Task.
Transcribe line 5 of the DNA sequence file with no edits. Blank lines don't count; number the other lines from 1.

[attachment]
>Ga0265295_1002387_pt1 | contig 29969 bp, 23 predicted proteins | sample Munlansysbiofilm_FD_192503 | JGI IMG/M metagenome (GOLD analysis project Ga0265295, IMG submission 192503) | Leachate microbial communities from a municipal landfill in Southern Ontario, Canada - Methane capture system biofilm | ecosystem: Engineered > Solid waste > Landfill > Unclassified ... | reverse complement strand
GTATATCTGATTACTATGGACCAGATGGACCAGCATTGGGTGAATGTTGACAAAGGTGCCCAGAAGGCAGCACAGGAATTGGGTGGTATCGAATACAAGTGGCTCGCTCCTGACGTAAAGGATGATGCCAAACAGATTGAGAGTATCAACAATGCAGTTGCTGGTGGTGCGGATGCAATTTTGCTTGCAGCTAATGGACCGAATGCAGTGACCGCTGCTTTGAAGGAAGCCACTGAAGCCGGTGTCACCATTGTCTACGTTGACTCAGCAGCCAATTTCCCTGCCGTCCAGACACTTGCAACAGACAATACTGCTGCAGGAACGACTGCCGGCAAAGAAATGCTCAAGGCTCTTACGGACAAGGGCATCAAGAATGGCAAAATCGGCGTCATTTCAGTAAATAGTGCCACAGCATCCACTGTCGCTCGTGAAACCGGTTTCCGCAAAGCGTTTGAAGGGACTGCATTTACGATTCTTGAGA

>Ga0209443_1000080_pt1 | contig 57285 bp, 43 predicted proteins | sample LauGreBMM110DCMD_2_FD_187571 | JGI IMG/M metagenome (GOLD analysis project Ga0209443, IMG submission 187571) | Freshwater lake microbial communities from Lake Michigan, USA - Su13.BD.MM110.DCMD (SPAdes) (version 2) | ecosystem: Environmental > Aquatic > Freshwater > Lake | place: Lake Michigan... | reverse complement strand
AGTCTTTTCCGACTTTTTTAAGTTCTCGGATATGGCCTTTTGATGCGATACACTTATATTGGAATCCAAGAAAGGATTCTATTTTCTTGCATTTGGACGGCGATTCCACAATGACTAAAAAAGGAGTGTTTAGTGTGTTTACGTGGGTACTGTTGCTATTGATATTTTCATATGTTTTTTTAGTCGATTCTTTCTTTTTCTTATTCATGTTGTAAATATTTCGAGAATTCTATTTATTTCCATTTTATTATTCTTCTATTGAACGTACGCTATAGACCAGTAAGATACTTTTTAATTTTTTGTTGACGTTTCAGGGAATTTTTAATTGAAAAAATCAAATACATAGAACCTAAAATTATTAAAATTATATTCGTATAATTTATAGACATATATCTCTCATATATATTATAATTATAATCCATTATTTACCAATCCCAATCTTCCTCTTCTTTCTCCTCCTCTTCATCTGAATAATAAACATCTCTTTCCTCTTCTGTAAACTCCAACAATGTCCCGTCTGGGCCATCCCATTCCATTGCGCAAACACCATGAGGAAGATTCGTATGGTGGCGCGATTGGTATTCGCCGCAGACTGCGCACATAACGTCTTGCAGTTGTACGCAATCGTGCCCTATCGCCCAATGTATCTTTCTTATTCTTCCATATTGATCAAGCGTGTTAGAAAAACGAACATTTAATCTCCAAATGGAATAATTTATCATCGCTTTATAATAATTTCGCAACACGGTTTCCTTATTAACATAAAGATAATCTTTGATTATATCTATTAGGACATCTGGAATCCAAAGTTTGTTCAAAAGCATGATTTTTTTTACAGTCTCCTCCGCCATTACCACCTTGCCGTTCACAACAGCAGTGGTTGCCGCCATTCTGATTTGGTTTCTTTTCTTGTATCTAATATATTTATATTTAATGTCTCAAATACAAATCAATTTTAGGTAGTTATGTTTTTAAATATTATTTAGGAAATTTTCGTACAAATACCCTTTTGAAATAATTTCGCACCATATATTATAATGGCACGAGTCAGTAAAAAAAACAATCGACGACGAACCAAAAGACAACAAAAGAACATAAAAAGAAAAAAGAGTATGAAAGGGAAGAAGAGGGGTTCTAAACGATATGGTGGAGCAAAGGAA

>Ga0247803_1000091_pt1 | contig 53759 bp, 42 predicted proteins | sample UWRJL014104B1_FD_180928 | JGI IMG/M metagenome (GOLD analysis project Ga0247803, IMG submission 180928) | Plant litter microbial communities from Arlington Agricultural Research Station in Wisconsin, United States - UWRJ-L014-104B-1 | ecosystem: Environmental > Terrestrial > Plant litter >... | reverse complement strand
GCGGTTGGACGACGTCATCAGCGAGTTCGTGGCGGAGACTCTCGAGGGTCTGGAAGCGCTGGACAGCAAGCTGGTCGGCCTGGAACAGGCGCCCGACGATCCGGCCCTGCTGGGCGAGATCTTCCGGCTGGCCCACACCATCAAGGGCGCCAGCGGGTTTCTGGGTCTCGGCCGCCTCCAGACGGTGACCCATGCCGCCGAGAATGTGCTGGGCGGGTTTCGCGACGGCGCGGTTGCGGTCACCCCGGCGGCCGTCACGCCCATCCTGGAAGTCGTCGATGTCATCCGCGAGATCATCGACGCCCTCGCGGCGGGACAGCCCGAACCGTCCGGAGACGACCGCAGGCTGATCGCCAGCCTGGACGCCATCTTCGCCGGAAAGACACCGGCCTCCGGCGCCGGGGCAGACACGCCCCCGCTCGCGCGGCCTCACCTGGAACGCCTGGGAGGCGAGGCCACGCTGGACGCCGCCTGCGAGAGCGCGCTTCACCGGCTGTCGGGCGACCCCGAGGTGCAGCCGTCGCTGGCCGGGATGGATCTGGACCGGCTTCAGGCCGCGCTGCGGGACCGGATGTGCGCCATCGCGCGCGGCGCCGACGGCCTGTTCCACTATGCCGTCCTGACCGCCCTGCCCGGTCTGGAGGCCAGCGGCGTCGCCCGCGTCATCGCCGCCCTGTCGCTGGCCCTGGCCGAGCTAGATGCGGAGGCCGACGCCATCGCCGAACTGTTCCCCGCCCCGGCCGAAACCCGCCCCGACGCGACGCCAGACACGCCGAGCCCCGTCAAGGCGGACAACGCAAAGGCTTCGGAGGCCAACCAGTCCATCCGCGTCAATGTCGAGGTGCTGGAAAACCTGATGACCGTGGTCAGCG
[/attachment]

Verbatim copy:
>Ga0247803_1000091_pt1 | contig 53759 bp, 42 predicted proteins | sample UWRJL014104B1_FD_180928 | JGI IMG/M metagenome (GOLD analysis project Ga0247803, IMG submission 180928) | Plant litter microbial communities from Arlington Agricultural Research Station in Wisconsin, United States - UWRJ-L014-104B-1 | ecosystem: Environmental > Terrestrial > Plant litter >... | reverse complement strand